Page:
To completely understand what Dry Needling consists of and how it works, let’s talk about trigger points..
Myofascial trigger points (also known just as trigger points), are described as hyper irritable spots in fascia and skeletal muscles. They are associated with palpable nodules in taut bands of muscle fibres. This small patch of contracted muscles/hyper irritable spot restricts the amount of blood supply to that area, and consequently reduces the amount of essential nutrients to the muscle to achieve muscle relaxation. Trigger Points commonly develop post exercise or when muscles are being constantly overloaded/compensating for another muscle. The most common case in the clinic is overuse/overloading of the Rhomboids from long term poor posture.
Typically, they are painful on compression and can give rise to referred pain and/or tenderness (e.g., the trigger points of the rotator cuff muscles can cause radiating pain down in your arms and hands, as well as autonomic phenomena (localized sweating, vasoconstriction or vasodilation…). Additionally, they can be divided into active and latent types. These must be differentiated from tender points found in a muscle, which in contrast to myofascial trigger points, only cause local pain upon compression .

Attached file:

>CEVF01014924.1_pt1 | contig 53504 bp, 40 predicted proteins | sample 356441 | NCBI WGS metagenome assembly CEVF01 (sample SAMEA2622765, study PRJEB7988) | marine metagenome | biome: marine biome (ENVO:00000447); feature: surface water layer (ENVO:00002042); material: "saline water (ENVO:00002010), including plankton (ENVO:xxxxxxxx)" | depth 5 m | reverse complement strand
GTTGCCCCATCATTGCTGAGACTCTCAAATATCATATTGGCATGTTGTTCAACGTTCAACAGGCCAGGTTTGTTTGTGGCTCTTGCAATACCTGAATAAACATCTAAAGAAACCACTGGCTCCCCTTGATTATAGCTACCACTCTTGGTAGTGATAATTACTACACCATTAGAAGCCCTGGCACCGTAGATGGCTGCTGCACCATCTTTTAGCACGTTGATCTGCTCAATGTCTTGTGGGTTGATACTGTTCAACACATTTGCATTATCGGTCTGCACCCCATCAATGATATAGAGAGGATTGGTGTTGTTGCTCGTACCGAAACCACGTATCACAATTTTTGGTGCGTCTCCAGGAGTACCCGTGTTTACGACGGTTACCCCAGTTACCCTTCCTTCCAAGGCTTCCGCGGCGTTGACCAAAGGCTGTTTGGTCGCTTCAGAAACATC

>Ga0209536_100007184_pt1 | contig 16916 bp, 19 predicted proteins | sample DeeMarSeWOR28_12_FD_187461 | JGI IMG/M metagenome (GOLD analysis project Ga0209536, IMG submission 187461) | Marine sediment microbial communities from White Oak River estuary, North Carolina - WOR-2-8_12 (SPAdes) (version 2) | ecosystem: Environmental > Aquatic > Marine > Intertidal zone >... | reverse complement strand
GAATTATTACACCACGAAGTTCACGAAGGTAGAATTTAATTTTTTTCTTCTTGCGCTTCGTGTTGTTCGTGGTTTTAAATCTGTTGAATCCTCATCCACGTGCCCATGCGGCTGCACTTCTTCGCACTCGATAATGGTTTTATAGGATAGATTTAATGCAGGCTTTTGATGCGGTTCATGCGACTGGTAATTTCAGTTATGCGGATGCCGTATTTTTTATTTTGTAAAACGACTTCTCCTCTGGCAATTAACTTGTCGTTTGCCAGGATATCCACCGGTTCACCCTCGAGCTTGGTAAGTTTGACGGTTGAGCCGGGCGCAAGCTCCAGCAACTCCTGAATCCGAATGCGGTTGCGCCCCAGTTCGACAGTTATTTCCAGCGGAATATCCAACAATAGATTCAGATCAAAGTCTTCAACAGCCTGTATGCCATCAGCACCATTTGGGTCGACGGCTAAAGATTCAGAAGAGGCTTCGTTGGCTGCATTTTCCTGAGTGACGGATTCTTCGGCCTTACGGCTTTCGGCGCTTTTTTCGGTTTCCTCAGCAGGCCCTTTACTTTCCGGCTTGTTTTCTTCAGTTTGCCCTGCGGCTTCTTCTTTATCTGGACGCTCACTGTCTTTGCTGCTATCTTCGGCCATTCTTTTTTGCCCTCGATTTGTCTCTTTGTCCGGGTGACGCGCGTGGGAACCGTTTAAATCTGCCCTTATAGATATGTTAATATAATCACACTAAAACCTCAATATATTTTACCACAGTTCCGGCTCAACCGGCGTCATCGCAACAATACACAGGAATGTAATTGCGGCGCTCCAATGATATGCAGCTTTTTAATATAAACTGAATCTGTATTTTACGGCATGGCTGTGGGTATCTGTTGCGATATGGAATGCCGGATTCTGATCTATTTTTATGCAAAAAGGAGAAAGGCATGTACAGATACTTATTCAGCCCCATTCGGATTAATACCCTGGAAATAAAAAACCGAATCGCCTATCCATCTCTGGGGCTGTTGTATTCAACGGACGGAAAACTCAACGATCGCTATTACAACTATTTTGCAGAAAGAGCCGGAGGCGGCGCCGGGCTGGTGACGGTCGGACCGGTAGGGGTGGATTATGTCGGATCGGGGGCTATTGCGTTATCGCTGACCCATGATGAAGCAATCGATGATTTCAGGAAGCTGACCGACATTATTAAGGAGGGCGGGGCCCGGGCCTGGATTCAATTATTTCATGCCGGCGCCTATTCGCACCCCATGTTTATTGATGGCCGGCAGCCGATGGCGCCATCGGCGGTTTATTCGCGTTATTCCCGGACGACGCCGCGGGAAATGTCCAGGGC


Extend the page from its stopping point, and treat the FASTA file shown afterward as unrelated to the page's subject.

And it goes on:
Dry needling is a treatment technique that has been used by Physiotherapists in Canada, Chile, Ireland, Spain, South Africa and the United Kingdom since the 1980’s, and in the United States since 1984. Physiotherapists insert a dry needle, without medication or injection, in trigger points to treat myofascial pain .
The goal of the insertion of a fine filament needle into a trigger point is to produce a twitch response (short contraction) of the muscle being needled. This twitch of the muscle is the desired response; however, benefits can occur even without it. The simple insertion of the needle into the taut bands can interrupt the pathogenic process and produce mechanical changes in the tissue . Improvements in functional range of motion, pain relieved and ease of mobility may be seen after treatment.
If you have any questions about our Dry Needling treatment or would like to book an appointment, please do get in contact with us!
1. DRY NEEDLING FOR MYOFASCIAL TRIGGER POINT PAIN: A CLINICAL COMMENTARY
Casey Unverzagt, DPT, DSc, OCS, SCS, CSCS,corresponding author1 Kathy Berglund, PT, DSc, FAAOMPT, OCS, ATC,2 and J.J. Thomas, MPT, CMTPT3
2. Dommerholt J, Mayoral del Moral O, Grobil C. Trigger Point Dry Needling. J. Man. Manip. Ther. 2006;14(4):E70–E87.
3. Dommerholt J, Bron C, and Franssen J. Myofascial Trigger Points: An Evidence-Informed Review. J. Man. Manip. Ther.